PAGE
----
March 13, 2012

Racist "Windian" poster

Is This Show Poster Racist?

By Jonathan L. FischerI'm pleased as punch that Windian Records is celebrating its third year next month—as any local fan of garage and scuzzy punk rock should be. But I did a double take when I saw the poster for the shows, which take place April 6 and 7 at Montserrat House: Is that a Native American? With fangs and exaggerated features? And an intoxicated look? Yes, it is all of those things.

But is it racist? One Washington City Paper contributor thought so, and he let the label know via Twitter. To which Windian proprietor Travis Jackson tweeted back, with his usual caps-lock affect: "HOW IS IT RACIST? ITS JUST ART MAN. BESIDES, IM NATIVE, AND IM NOT OFFENDED...HOW ARE YOU?" He added that the fanged, googley-eyed drawing is consistent with artist Ben Lyon's work, which to my eyes is plainly grounded in the early underground-comix style of cartoonists like R. Crumb.

That doesn't mean that this particular show poster doesn't go too far. I asked Jackson to elaborate in an email. He responded, "Its rock and roll. Its art. Its influenced from 50-60's Rock N Roll art and culture. Its nothing new, its been done many times over." Windian Records takes as its logo an American Indian carrying a rather quizzical expression. Jackson, the former drummer of the well-liked garage-rock band The Points, sometimes uses the sobriquet "Beeronimo."

In a second note, he added that he's one-fourth Cherokee; his grandmother was full Cherokee. "That's how the label name windian came about, the white indian is one of my nicknames," he wrote. "I celebrate my heritage loudly, thru rock and roll music and art."


The interesting debate was in the comments section of this article, where Windian (aka Travis?) defended the poster:Straight Edge Forever

"It's rock and roll. It's art" is a really lame answer. I'm really tired of indie artists brushing off the political implications of their art. Or the fallout of their art.

Whether it's Best Coast shilling for the right wingers running Urban Outfitters or the lower dens giving a song to Exxon -- the answer is always, awe shucks, it's just art, man.

Go fuck yourself.

And yes, the poster is racist.


We are a bit upset we are being associated with this. We have done the same thing the last 3 years with no "outrage", not having our art considered racist. I realize in the last couple weeks with Urban Outfitters vs. Navajo Nation a hot button topic, some would be repeat shoppers [you know who you are] have voiced against said retailers [which said retailer has sponsored numerous past WCP events] and feel the need to call out anyone who depicts Natives in poor light. What about the numerous D.C. musicians [I won't name] who have dressed in Native clothing, or glowing show reviews underneath a photo of artist in a head dress? I feel if we are going to be subjected to a negative attempt to sell ad space and improve site hits, everyone who has done this should be called out as well.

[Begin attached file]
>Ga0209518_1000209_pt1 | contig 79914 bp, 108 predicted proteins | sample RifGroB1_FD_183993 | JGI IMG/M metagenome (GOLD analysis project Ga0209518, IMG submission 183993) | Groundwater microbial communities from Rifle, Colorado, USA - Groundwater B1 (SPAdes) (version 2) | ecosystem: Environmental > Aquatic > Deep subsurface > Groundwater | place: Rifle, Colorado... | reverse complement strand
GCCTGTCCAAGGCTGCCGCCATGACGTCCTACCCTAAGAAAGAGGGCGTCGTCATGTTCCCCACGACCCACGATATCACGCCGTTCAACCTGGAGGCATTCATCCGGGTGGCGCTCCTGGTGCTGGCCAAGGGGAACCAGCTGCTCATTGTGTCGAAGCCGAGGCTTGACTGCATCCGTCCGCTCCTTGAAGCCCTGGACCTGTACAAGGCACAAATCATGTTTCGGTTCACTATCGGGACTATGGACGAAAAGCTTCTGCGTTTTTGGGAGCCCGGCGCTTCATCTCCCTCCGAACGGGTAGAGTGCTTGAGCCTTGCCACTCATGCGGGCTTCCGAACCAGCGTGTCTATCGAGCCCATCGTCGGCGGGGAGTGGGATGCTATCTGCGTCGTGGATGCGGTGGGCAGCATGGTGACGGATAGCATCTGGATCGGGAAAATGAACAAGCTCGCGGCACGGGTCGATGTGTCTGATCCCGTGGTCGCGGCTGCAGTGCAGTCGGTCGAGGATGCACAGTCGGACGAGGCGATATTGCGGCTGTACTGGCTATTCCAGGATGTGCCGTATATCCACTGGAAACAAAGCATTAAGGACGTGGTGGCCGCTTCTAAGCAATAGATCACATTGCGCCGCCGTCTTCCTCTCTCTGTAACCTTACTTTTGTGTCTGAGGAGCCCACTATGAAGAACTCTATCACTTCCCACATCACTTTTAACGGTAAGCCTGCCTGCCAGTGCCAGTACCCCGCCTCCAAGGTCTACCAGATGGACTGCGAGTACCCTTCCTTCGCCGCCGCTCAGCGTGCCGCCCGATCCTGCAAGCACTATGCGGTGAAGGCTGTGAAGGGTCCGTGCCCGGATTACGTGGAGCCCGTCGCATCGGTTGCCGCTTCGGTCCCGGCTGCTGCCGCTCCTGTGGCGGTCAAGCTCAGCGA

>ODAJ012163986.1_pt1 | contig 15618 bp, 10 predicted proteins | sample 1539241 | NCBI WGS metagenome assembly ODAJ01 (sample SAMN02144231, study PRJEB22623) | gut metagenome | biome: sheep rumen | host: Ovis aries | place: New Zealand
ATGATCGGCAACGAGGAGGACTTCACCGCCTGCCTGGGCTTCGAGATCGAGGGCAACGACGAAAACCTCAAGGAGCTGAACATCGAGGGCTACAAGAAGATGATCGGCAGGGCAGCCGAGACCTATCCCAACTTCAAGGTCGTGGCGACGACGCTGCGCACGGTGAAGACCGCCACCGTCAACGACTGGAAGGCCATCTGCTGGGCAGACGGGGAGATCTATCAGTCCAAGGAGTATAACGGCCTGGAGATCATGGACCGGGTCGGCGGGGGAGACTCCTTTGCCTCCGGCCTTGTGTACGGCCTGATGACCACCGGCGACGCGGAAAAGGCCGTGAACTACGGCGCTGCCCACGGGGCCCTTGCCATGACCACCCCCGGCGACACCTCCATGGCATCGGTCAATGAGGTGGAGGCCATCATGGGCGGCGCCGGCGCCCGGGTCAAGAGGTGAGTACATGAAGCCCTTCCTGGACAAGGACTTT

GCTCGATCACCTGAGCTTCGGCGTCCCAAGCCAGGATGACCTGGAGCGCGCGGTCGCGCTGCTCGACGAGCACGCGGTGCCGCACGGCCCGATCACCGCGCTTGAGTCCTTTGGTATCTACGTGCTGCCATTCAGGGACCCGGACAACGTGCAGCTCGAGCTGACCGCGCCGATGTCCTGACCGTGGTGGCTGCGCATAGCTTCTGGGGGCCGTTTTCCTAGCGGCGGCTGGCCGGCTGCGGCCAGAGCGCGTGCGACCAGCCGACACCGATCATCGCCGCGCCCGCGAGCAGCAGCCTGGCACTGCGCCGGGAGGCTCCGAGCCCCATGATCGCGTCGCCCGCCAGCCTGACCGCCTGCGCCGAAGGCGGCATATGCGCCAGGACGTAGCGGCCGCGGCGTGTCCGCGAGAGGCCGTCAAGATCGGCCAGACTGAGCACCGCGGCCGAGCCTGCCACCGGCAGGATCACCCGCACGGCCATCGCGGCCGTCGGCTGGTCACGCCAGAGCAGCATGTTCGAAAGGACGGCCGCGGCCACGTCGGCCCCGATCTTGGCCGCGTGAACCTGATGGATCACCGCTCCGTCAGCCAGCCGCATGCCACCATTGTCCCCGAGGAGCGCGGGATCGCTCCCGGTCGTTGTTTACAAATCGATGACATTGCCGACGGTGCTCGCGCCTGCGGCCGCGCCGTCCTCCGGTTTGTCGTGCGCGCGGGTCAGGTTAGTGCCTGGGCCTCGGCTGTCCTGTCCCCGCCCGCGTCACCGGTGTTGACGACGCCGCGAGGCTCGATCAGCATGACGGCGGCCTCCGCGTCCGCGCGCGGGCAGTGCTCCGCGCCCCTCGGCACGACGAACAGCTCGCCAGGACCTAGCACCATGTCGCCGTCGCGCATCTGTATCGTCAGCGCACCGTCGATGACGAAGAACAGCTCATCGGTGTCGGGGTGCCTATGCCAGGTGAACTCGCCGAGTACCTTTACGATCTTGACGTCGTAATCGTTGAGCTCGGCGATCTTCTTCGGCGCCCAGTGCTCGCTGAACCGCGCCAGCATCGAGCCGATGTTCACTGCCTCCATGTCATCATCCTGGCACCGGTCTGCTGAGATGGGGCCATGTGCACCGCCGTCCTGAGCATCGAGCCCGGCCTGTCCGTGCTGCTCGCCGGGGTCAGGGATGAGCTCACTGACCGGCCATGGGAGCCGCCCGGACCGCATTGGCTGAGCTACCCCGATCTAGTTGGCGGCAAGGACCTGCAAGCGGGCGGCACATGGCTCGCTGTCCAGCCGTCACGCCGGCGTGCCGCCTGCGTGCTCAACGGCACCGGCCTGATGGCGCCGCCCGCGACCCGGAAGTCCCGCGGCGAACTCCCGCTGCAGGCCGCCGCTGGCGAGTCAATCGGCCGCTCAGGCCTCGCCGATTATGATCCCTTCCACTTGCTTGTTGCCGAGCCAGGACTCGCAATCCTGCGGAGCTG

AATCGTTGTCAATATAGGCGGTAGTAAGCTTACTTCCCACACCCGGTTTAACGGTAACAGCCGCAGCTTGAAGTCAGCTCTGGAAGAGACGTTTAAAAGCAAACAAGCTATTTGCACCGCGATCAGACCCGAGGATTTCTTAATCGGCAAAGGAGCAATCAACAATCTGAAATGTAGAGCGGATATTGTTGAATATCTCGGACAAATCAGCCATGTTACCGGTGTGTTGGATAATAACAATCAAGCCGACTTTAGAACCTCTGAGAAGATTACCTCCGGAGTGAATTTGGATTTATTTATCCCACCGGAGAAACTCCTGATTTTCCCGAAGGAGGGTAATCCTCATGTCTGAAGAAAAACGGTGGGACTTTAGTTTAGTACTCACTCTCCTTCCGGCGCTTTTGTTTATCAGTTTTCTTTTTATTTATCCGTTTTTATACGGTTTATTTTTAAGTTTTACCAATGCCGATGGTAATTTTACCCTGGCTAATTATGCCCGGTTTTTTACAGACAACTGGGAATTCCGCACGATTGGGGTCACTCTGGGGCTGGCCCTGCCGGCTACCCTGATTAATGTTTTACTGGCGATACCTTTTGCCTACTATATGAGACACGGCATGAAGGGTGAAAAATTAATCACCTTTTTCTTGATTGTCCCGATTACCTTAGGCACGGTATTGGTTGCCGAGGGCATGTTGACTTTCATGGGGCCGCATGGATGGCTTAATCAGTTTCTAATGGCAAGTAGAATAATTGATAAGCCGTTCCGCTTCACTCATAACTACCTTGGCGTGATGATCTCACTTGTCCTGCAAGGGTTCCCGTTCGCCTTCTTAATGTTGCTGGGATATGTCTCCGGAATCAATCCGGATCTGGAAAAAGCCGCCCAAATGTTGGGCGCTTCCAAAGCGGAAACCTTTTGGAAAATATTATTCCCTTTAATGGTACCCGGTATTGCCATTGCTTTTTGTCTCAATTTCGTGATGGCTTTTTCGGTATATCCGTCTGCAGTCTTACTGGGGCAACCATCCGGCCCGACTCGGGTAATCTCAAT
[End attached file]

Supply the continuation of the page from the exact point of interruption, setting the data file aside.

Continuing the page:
In Ben's defense, if you simply look at his art, you will see many comparisons. There is even one featuring a Rabbit with "googely eyes and fangs, appearing drunk." Should Rabbits be offended?

At the end of the day, we do not try to portray anyone in a poor light, like most do in comments such as these dust kicking articles. Stereotyping hipsters with bad indie music, tight jeans, and sunglasses. Are they not human either? I think everyone needs to sit back and think about what they've said or thought, as I'm pretty sure the majority of you have committed some sort of public stereotype to someone else.

Windian = Low IQ

Holy shit, Travis--did you really just compare Native Americans to rabbits? Unintentionally apt considering the way the white people slaughtered Indians for a couple hundred years. Rabbits have probably had it better.